The Chama Charmer, New Mexico
119 Mi.(192 KM)
% Rideable (time)
While Out Riding
The Chama Charmer makes an excellent long weekend escape and showcases some of the best backcountry singletrack in the area. The ride connects Cumbres Pass, on the Colorado border, with Ojo Caliente, a hot spring deemed sacred by Native Americans in Northern New Mexico. Running from the edge of the San Juan National Forest into the Carson National Forest, it skirts around the Cruces Basin Wilderness, following the Continental Divide Trail much of the way. As such, please be especially considerate when encountering hikers.
Expect dirt roads, barely ridden singletrack, and primo camping real estate. The terrain is characterised by high ridgelines and rolling plateaux at 10,000ft (3050m), with eventual views out to the imposing shoulders of the Brazos Cliffs. Pastures are generally lush and green, and lakes punctuate the route, including Lagunitas and Hopewell. What’s more, the ride can be connected by public transport on either end. To do so, you’ll need to time your trip during the week and tie in your travels with the Blue Bus schedule. See ‘Extras’ for the relevant timetables and ‘Trail Notes’ for a suggested long weekend itinerary.
There’s a paved but enjoyable stretch between the two settlements of El Rito and Ojo Caliente, with a sweeping descent into the baking hot desert, as piñons and junipers replace high country ponderosas. If you need to trim down the ride, the same Blue Bus that runs from Ojo Caliente also stops in nearby El Rito. And if you want to extend the ride, you can hop onto the Great Divide Mountain Bike Route, which also passes through El Rito. Be sure to fill your boots at the wonderful El Faralito Mexican restaurant, a classic stop for Tour Divide racers.
Although the singletrack on the Chama Charmer is relatively mellow and flowing for the most part, the route as a whole is remote and relatively challenging, with sections of rough trails. It doesn’t require an advanced mountain biking skillset, but it does require backcountry riding confidence. Its forest road climbs can be long, and despite the route’s short length, you’ll want to be relatively fit to enjoy the riding, especially given the altitude. When the trail is clear of blowdown, it’s almost completely rideable, though there are a few short steep and rocky segments that require pushing. Expect to hurdle the occasional downed tree, so having a light enough setup to easily lift your bike is important.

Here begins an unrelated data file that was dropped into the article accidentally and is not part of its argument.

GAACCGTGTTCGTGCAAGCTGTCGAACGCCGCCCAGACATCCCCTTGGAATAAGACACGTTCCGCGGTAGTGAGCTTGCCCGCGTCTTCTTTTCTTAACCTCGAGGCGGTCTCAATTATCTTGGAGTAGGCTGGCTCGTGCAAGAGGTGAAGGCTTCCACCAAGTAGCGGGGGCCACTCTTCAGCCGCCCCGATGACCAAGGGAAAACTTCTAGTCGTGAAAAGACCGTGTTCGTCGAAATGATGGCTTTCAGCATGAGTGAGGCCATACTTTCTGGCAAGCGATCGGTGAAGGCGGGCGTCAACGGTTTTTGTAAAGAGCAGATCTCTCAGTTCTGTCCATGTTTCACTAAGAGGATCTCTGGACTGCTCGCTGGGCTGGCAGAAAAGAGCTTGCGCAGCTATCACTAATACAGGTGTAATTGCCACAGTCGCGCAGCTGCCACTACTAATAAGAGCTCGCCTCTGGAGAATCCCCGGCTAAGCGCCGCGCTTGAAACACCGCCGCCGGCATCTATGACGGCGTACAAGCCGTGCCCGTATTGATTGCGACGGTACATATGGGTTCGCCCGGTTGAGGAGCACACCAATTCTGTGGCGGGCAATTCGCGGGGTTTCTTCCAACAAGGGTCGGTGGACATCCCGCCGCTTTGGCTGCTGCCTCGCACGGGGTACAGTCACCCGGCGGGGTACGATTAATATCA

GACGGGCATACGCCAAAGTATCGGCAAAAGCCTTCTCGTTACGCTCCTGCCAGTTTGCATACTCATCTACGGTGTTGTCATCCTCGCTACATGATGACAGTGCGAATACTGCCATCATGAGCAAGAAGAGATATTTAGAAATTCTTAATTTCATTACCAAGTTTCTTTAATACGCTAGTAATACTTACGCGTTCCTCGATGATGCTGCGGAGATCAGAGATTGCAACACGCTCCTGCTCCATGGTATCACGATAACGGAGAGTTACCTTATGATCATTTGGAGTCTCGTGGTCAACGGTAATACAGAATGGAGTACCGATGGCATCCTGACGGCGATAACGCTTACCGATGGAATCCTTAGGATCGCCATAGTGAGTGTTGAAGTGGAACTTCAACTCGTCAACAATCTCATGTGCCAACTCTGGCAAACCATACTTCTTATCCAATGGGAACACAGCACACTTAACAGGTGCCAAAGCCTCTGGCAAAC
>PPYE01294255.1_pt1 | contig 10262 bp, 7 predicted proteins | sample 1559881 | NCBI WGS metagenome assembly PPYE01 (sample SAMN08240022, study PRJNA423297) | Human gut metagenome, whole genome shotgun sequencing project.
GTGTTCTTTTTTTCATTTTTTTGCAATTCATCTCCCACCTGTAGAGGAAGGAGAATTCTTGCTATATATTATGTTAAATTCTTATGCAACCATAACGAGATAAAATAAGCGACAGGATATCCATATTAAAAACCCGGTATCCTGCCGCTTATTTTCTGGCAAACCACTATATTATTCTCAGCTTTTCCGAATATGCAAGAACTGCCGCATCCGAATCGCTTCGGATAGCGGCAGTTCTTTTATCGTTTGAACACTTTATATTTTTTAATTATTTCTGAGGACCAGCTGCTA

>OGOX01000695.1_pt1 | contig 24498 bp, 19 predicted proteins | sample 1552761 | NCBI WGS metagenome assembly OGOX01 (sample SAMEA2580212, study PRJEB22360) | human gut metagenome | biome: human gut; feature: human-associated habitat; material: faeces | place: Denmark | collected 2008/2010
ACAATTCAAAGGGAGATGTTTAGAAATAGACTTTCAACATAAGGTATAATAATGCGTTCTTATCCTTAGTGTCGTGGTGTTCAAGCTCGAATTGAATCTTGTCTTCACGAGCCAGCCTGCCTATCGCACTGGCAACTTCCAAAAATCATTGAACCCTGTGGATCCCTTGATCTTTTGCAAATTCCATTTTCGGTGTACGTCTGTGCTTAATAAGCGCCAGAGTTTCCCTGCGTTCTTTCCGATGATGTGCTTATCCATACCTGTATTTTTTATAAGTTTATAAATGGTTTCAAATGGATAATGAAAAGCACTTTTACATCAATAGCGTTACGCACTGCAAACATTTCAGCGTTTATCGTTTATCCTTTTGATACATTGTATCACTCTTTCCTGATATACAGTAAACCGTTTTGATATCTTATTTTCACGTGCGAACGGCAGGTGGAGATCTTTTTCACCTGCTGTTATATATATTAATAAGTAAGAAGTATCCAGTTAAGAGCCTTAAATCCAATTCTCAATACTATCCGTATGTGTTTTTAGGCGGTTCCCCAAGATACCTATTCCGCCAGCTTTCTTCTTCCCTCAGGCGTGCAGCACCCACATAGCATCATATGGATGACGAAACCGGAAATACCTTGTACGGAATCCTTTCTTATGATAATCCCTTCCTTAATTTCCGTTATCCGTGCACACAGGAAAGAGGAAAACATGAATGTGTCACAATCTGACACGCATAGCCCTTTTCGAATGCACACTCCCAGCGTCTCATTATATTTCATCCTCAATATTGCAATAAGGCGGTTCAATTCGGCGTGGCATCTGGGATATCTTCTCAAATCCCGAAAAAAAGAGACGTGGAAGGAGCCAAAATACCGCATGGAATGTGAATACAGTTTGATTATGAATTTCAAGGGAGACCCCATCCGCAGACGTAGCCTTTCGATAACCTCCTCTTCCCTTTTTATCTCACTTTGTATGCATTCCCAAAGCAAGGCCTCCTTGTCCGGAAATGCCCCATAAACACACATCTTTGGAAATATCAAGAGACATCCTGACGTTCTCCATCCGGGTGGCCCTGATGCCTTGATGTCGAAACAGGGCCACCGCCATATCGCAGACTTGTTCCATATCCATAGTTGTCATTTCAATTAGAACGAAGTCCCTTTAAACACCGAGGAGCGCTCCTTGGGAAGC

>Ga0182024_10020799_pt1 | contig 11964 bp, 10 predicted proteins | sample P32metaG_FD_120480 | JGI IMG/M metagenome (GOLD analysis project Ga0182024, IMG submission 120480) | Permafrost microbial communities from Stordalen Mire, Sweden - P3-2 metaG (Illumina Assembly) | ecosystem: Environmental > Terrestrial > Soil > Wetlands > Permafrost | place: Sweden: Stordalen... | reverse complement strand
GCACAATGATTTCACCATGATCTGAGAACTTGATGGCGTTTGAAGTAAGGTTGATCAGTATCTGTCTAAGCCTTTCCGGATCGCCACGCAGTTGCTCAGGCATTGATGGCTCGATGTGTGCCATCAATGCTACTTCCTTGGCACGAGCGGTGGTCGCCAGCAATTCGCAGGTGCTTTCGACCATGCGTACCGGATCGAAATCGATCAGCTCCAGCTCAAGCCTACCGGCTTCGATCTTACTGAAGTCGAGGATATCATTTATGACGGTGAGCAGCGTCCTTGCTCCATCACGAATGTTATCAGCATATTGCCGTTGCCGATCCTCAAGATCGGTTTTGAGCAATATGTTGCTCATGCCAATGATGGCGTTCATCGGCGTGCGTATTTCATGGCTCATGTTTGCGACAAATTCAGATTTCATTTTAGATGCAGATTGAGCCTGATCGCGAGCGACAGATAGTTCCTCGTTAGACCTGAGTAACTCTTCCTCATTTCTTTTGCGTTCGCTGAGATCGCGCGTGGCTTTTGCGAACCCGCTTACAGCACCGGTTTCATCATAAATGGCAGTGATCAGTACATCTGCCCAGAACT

Trail updates. As of Nov 2018, the majority of downed trees from 2017 have been cleared. Check in with the National Forest office before leaving (8-11:30AM, 12:30-4:30PM, 575.581.4554). In the event of another big storm, the nature of the trail – and its challenges – could change significantly. See Trail Notes for details and alternate routes. As for May 2020, the route is updated with what we believe to be the latest additions to the CDT. If you’re riding this in 2021, please record your track and let us know if there are any differences – and share the latest conditions in the comments below. Follow your nose if there are any changes or download the Guthook App on your phone (see Must Know).
Submit Route Alert
As the leading creator and publisher of bikepacking routes, BIKEPACKING.com endeavors to maintain, improve, and advocate for our growing network of bikepacking routes all over the world. As such, our editorial team, route creators, and Route Stewards serve as mediators for route improvements and opportunities for connectivity, conservation, and community growth around these routes. To facilitate these efforts, we rely on our Bikepacking Collective and the greater bikepacking community to call attention to critical issues and opportunities that are discovered while riding these routes. If you have a vital issue or opportunity regarding this route that pertains to one of the subjects below, please let us know:
- Mile upon mile of remote singletrack, mellow and flowy for the most part.
- Equally enticing backcountry two track.
- Lots of great camping potential.
- New Mexico’s trademark starry nights.
- Depending on winter snowfall, this route is best ridden from June to November, given its high elevation. As a rule of thumb, everything below 10,000 feet in the area is clear in May. Above 10,ooo feet, the north slopes can have snow and drifts until mid-June.
- Check in with the National Forest office about potential fallen trees in the area, as this will change sections of the ride significantly.
- Be aware of the ride’s altitude; allow time to acclimatise and adjust your daily distance expectations accordingly.
- Any mountain bike is suited to this route, though 2.2+ inch tires and front suspension, or a rigid plus bike, will work best. The route is not recommended for gravel bikes.
- It’s a good idea to download the official gpx file and associated data from the CDT Trail Coalition in case there are updates. Atlas/Guthook Guides publish an up to date CDT app available for iPhones and Androids